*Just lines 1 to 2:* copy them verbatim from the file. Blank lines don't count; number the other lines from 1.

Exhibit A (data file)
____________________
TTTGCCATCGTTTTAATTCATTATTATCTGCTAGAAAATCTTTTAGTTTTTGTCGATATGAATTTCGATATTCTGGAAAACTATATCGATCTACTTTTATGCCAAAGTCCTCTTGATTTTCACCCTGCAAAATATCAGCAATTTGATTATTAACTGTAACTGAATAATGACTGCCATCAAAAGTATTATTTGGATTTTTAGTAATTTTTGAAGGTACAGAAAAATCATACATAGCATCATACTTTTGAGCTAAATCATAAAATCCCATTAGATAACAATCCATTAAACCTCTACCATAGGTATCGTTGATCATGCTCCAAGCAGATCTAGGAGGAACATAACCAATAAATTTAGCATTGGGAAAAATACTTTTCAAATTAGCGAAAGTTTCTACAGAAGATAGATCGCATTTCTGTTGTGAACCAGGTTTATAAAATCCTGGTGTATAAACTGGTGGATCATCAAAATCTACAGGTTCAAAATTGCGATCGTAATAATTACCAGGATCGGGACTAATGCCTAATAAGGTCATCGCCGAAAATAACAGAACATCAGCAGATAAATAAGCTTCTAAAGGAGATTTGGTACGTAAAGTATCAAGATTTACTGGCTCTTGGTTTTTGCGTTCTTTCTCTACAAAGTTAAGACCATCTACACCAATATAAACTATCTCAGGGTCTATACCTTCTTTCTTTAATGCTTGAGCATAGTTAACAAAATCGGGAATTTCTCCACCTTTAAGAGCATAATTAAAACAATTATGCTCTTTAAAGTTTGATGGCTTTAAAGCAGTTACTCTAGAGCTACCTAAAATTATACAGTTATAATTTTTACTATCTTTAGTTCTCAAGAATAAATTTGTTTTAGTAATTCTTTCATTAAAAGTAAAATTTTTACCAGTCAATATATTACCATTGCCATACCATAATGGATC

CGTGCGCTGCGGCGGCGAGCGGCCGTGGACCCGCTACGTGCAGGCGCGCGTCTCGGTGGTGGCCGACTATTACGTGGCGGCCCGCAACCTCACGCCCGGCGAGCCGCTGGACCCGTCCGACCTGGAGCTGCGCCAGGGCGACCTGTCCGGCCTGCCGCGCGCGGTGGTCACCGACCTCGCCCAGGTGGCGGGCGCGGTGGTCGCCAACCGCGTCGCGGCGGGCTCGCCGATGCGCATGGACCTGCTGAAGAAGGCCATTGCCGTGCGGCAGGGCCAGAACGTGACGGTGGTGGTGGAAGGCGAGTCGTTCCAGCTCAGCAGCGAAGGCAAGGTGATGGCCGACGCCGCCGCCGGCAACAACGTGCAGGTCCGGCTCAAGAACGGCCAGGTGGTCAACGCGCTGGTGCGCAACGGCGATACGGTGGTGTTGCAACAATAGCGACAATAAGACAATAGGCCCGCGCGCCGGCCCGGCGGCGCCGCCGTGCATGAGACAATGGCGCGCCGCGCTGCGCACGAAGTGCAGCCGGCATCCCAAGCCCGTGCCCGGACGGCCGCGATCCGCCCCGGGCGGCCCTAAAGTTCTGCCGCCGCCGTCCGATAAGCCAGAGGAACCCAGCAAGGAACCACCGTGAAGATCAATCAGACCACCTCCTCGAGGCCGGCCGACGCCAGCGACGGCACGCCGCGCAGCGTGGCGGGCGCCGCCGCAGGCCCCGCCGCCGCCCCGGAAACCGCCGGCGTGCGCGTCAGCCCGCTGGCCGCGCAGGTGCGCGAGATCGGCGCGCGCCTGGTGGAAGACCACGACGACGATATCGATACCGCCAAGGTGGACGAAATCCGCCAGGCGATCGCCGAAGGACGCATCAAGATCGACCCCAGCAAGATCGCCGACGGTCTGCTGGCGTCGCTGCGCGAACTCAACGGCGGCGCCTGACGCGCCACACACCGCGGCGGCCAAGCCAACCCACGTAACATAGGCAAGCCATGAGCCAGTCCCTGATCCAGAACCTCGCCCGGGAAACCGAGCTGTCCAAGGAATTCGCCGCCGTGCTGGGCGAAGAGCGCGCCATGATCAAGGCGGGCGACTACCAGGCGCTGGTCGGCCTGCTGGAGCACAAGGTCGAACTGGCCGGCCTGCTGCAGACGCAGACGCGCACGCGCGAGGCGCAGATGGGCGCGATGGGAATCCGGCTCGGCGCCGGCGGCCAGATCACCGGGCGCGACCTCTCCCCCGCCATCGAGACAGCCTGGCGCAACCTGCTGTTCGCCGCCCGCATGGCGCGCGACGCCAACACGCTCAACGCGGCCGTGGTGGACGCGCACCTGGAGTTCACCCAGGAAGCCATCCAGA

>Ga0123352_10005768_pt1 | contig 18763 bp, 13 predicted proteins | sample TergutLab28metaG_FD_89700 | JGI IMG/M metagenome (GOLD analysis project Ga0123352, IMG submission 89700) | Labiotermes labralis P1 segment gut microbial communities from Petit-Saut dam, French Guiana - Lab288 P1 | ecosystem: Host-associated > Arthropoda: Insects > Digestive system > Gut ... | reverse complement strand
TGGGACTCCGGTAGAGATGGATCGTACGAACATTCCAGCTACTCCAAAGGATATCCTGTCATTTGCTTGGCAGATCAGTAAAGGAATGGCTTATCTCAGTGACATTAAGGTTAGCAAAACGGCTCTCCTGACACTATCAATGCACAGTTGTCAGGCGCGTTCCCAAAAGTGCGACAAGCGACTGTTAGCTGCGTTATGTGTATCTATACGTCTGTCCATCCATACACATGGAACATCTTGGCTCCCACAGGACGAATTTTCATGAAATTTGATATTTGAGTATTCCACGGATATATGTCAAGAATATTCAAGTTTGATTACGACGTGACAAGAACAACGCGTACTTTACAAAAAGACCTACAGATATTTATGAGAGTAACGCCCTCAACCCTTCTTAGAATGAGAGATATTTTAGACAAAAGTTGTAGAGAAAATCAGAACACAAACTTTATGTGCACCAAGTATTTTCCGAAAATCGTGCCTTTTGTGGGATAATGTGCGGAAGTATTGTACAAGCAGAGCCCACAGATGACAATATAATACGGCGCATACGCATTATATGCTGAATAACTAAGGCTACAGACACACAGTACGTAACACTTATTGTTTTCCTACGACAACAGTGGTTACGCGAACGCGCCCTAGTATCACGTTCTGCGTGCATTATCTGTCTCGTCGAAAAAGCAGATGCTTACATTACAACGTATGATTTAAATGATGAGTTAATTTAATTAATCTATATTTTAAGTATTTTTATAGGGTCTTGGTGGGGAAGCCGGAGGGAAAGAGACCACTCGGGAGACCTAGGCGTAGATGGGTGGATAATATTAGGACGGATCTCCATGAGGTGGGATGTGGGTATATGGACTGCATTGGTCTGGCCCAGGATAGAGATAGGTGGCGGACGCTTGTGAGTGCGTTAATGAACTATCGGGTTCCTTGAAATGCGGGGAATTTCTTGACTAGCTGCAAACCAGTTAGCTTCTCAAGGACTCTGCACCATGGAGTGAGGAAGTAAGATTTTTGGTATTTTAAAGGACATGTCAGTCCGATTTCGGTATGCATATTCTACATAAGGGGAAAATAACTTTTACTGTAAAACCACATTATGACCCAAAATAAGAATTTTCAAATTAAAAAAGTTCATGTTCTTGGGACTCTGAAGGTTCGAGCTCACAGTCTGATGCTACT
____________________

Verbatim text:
TTTGCCATCGTTTTAATTCATTATTATCTGCTAGAAAATCTTTTAGTTTTTGTCGATATGAATTTCGATATTCTGGAAAACTATATCGATCTACTTTTATGCCAAAGTCCTCTTGATTTTCACCCTGCAAAATATCAGCAATTTGATTATTAACTGTAACTGAATAATGACTGCCATCAAAAGTATTATTTGGATTTTTAGTAATTTTTGAAGGTACAGAAAAATCATACATAGCATCATACTTTTGAGCTAAATCATAAAATCCCATTAGATAACAATCCATTAAACCTCTACCATAGGTATCGTTGATCATGCTCCAAGCAGATCTAGGAGGAACATAACCAATAAATTTAGCATTGGGAAAAATACTTTTCAAATTAGCGAAAGTTTCTACAGAAGATAGATCGCATTTCTGTTGTGAACCAGGTTTATAAAATCCTGGTGTATAAACTGGTGGATCATCAAAATCTACAGGTTCAAAATTGCGATCGTAATAATTACCAGGATCGGGACTAATGCCTAATAAGGTCATCGCCGAAAATAACAGAACATCAGCAGATAAATAAGCTTCTAAAGGAGATTTGGTACGTAAAGTATCAAGATTTACTGGCTCTTGGTTTTTGCGTTCTTTCTCTACAAAGTTAAGACCATCTACACCAATATAAACTATCTCAGGGTCTATACCTTCTTTCTTTAATGCTTGAGCATAGTTAACAAAATCGGGAATTTCTCCACCTTTAAGAGCATAATTAAAACAATTATGCTCTTTAAAGTTTGATGGCTTTAAAGCAGTTACTCTAGAGCTACCTAAAATTATACAGTTATAATTTTTACTATCTTTAGTTCTCAAGAATAAATTTGTTTTAGTAATTCTTTCATTAAAAGTAAAATTTTTACCAGTCAATATATTACCATTGCCATACCATAATGGATC

CGTGCGCTGCGGCGGCGAGCGGCCGTGGACCCGCTACGTGCAGGCGCGCGTCTCGGTGGTGGCCGACTATTACGTGGCGGCCCGCAACCTCACGCCCGGCGAGCCGCTGGACCCGTCCGACCTGGAGCTGCGCCAGGGCGACCTGTCCGGCCTGCCGCGCGCGGTGGTCACCGACCTCGCCCAGGTGGCGGGCGCGGTGGTCGCCAACCGCGTCGCGGCGGGCTCGCCGATGCGCATGGACCTGCTGAAGAAGGCCATTGCCGTGCGGCAGGGCCAGAACGTGACGGTGGTGGTGGAAGGCGAGTCGTTCCAGCTCAGCAGCGAAGGCAAGGTGATGGCCGACGCCGCCGCCGGCAACAACGTGCAGGTCCGGCTCAAGAACGGCCAGGTGGTCAACGCGCTGGTGCGCAACGGCGATACGGTGGTGTTGCAACAATAGCGACAATAAGACAATAGGCCCGCGCGCCGGCCCGGCGGCGCCGCCGTGCATGAGACAATGGCGCGCCGCGCTGCGCACGAAGTGCAGCCGGCATCCCAAGCCCGTGCCCGGACGGCCGCGATCCGCCCCGGGCGGCCCTAAAGTTCTGCCGCCGCCGTCCGATAAGCCAGAGGAACCCAGCAAGGAACCACCGTGAAGATCAATCAGACCACCTCCTCGAGGCCGGCCGACGCCAGCGACGGCACGCCGCGCAGCGTGGCGGGCGCCGCCGCAGGCCCCGCCGCCGCCCCGGAAACCGCCGGCGTGCGCGTCAGCCCGCTGGCCGCGCAGGTGCGCGAGATCGGCGCGCGCCTGGTGGAAGACCACGACGACGATATCGATACCGCCAAGGTGGACGAAATCCGCCAGGCGATCGCCGAAGGACGCATCAAGATCGACCCCAGCAAGATCGCCGACGGTCTGCTGGCGTCGCTGCGCGAACTCAACGGCGGCGCCTGACGCGCCACACACCGCGGCGGCCAAGCCAACCCACGTAACATAGGCAAGCCATGAGCCAGTCCCTGATCCAGAACCTCGCCCGGGAAACCGAGCTGTCCAAGGAATTCGCCGCCGTGCTGGGCGAAGAGCGCGCCATGATCAAGGCGGGCGACTACCAGGCGCTGGTCGGCCTGCTGGAGCACAAGGTCGAACTGGCCGGCCTGCTGCAGACGCAGACGCGCACGCGCGAGGCGCAGATGGGCGCGATGGGAATCCGGCTCGGCGCCGGCGGCCAGATCACCGGGCGCGACCTCTCCCCCGCCATCGAGACAGCCTGGCGCAACCTGCTGTTCGCCGCCCGCATGGCGCGCGACGCCAACACGCTCAACGCGGCCGTGGTGGACGCGCACCTGGAGTTCACCCAGGAAGCCATCCAGA